“The committee will allot them a lot of land and pay 25,000 US dollars [per household] as compensation”, he said. The decision will now be sent to the Iraqi cabinet for approval.
The decision will only apply to Arabs who arrived in Kirkuk during the “Arabisation” campaign of Saddam Hussein’s government; a move that seems certain to anger the Arab settlers.
“Kirkuk is Iraqi land and it’s for all Iraqis, I will never leave,” Khalaf al -Housouni, an Arab who moved to Kirkuk in 1990, told Al Jazeera.
During the rule of Saddam Hussein thousands of Arabs were moved to the city and thousands of Kurds were made to leave.
Mohammed Khalil, a member of the Arab Republican Union which represents Arabs living in Kirkuk, told Germany’s Deutsche Presse-Agentur news agency: “We refuse these new decisions and consider them a form of forced migration.”
|Five suicide bombers staged attacks in
Kirkuk at the weekend [AFP]
Human Rights Watch says that more than 120,000 Kurds, Turkomans and Assyrians were forcibly expelled from northern Iraq from 1991 and replaced by Arab families from mainly Shia regions of Iraq “to drastically alter the ethnic demographics of Kirkuk”.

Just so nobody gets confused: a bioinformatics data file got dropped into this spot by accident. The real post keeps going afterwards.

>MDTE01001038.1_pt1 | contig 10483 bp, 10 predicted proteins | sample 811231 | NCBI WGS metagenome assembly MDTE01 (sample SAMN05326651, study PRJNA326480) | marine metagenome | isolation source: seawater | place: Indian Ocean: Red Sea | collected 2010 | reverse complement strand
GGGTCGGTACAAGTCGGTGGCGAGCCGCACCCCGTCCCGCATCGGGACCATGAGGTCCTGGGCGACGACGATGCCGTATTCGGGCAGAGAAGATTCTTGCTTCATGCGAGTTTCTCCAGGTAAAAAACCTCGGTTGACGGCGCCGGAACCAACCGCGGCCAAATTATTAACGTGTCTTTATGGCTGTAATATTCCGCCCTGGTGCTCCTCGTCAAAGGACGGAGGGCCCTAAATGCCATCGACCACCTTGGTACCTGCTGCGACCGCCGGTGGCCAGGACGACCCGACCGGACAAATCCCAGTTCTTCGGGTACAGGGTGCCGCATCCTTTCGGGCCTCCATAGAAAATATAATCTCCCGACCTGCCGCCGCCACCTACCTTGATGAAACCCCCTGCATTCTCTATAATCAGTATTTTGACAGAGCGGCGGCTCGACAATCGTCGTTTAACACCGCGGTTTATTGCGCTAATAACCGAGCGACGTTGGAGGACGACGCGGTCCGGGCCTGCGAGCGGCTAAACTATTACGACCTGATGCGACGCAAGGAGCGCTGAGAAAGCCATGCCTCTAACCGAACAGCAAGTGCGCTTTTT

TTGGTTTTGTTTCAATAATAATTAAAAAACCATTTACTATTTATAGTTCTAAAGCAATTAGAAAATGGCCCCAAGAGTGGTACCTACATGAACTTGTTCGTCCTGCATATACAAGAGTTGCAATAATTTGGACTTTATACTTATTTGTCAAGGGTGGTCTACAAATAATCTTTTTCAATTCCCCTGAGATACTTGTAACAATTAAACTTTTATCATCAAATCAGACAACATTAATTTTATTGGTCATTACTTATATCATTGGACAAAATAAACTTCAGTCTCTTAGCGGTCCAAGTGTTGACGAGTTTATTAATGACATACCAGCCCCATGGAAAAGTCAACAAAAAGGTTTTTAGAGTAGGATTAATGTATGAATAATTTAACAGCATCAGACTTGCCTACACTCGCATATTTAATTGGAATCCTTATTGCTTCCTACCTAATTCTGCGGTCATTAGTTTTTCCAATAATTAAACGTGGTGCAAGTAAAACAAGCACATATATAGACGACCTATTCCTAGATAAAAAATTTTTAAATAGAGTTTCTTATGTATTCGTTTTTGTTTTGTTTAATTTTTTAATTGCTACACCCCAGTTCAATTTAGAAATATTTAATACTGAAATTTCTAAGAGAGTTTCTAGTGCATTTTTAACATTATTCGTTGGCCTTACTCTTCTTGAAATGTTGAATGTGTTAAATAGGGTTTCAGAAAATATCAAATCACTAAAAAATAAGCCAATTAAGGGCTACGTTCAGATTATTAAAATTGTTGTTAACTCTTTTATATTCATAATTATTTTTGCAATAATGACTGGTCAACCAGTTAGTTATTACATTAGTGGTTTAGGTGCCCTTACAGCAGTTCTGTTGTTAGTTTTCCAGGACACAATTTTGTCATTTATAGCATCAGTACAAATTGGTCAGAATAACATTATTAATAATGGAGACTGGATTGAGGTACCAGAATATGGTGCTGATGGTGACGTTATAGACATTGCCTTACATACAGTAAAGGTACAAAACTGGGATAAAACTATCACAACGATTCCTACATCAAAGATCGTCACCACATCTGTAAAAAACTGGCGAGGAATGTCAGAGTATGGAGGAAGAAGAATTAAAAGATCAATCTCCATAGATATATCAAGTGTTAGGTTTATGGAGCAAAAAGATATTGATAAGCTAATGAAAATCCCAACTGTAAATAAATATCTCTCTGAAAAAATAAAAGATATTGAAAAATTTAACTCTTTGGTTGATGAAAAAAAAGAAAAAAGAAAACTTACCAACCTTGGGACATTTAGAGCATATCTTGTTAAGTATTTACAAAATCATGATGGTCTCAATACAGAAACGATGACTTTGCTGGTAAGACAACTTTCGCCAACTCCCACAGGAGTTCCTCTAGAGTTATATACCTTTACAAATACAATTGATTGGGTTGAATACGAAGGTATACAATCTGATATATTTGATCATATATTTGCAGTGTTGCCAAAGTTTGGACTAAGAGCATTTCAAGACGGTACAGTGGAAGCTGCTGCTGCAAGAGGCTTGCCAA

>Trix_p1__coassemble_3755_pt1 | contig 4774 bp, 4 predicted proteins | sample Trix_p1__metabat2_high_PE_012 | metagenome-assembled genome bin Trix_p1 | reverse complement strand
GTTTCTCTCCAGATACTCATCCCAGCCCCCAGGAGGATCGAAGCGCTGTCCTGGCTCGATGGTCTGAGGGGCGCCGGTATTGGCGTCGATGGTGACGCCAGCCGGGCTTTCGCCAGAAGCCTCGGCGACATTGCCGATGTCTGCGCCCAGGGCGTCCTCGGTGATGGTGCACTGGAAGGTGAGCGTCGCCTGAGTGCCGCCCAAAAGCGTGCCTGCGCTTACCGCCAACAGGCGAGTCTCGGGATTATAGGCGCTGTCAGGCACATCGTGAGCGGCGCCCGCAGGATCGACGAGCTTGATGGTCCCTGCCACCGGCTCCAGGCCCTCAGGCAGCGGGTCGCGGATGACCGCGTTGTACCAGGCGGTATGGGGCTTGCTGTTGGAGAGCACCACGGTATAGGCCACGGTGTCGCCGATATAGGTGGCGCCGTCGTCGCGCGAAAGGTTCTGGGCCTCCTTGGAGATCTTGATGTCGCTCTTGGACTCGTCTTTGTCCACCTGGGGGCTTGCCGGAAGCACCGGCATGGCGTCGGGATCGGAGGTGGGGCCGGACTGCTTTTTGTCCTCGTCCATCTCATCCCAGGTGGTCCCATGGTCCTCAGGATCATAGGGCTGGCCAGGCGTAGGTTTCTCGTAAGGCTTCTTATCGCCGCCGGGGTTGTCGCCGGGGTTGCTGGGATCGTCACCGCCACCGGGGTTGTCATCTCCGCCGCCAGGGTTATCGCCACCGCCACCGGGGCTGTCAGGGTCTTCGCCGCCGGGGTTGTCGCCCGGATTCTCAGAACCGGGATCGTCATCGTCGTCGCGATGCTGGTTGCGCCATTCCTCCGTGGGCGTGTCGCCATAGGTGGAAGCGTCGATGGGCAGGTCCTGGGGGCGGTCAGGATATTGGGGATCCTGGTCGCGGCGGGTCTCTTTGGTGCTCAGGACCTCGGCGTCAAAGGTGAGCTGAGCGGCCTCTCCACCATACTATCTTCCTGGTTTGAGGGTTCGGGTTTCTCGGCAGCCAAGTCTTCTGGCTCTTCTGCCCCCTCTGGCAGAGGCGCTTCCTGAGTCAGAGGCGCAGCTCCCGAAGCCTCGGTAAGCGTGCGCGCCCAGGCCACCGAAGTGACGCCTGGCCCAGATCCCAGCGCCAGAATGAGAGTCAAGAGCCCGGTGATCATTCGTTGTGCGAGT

In an earlier meeting, the Iraqi committee decided that the people who were driven from Kirkuk would be allowed to return. They will be given land and also paid $7,000 compensation.
Since the US-led invasion of Iraq at least 300,000 Kurds have returned to the city that many of them believe should be part of autonomous Kurdistan.
“Kirkuk is part of the Kurdistan map. We have unfairly lost it, it was taken away by force,” Ali Namir Saleh, a member of the Kirkuk governing council, said.
Referendum by end of 2007
A referendum to decide whether the city will remain Iraqi or become part of Kurdistan is due to be held by the end of year.
|Thousands of Kurdish troops are already based in Kirkuk [REUTERS]
Sheikh Abdul-Rahman Minshad al-Asi, head of the Arab Gathering party and a chief from the Obaid tribe, said that carrying out a census and referendum will guarantee that Kirkuk would be annexed to Iraq’s Kurdistan region.
“Arabs and Turkomans are studying all options, including force to defend their existence”, he said.
Kurds, Arabs, Turkomans and Assyrians have been living in the ethnically mixed city for centuries.
Tensions have increased in recent months and there have been sporadic acts of violence, the most recent being five suicide bomb attacks at the weekend.
Kirkuk is vital to the future of Iraq because it sits on two per cent of the world’s proven oil reserves.